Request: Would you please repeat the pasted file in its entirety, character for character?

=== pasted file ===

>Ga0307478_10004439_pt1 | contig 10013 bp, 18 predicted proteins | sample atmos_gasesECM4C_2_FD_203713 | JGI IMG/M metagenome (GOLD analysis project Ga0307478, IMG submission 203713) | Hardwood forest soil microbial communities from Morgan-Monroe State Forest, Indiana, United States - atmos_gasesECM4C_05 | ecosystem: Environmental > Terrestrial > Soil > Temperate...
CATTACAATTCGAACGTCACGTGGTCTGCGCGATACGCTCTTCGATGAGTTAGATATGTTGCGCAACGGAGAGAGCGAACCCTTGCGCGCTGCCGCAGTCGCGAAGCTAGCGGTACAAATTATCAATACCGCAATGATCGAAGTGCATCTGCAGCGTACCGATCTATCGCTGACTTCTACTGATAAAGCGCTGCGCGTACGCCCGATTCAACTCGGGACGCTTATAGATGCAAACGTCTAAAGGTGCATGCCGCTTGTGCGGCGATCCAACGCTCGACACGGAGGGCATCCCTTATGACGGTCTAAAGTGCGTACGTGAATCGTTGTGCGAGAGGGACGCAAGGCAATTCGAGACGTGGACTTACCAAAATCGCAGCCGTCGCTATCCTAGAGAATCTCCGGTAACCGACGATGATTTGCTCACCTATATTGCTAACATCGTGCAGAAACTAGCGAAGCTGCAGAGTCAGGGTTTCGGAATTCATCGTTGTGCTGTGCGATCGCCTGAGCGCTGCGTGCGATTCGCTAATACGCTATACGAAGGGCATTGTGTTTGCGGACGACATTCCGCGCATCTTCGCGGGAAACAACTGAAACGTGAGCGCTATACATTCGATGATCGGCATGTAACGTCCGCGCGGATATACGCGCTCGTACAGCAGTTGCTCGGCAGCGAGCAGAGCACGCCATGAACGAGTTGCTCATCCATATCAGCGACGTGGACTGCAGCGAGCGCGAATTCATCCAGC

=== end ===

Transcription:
>Ga0307478_10004439_pt1 | contig 10013 bp, 18 predicted proteins | sample atmos_gasesECM4C_2_FD_203713 | JGI IMG/M metagenome (GOLD analysis project Ga0307478, IMG submission 203713) | Hardwood forest soil microbial communities from Morgan-Monroe State Forest, Indiana, United States - atmos_gasesECM4C_05 | ecosystem: Environmental > Terrestrial > Soil > Temperate...
CATTACAATTCGAACGTCACGTGGTCTGCGCGATACGCTCTTCGATGAGTTAGATATGTTGCGCAACGGAGAGAGCGAACCCTTGCGCGCTGCCGCAGTCGCGAAGCTAGCGGTACAAATTATCAATACCGCAATGATCGAAGTGCATCTGCAGCGTACCGATCTATCGCTGACTTCTACTGATAAAGCGCTGCGCGTACGCCCGATTCAACTCGGGACGCTTATAGATGCAAACGTCTAAAGGTGCATGCCGCTTGTGCGGCGATCCAACGCTCGACACGGAGGGCATCCCTTATGACGGTCTAAAGTGCGTACGTGAATCGTTGTGCGAGAGGGACGCAAGGCAATTCGAGACGTGGACTTACCAAAATCGCAGCCGTCGCTATCCTAGAGAATCTCCGGTAACCGACGATGATTTGCTCACCTATATTGCTAACATCGTGCAGAAACTAGCGAAGCTGCAGAGTCAGGGTTTCGGAATTCATCGTTGTGCTGTGCGATCGCCTGAGCGCTGCGTGCGATTCGCTAATACGCTATACGAAGGGCATTGTGTTTGCGGACGACATTCCGCGCATCTTCGCGGGAAACAACTGAAACGTGAGCGCTATACATTCGATGATCGGCATGTAACGTCCGCGCGGATATACGCGCTCGTACAGCAGTTGCTCGGCAGCGAGCAGAGCACGCCATGAACGAGTTGCTCATCCATATCAGCGACGTGGACTGCAGCGAGCGCGAATTCATCCAGC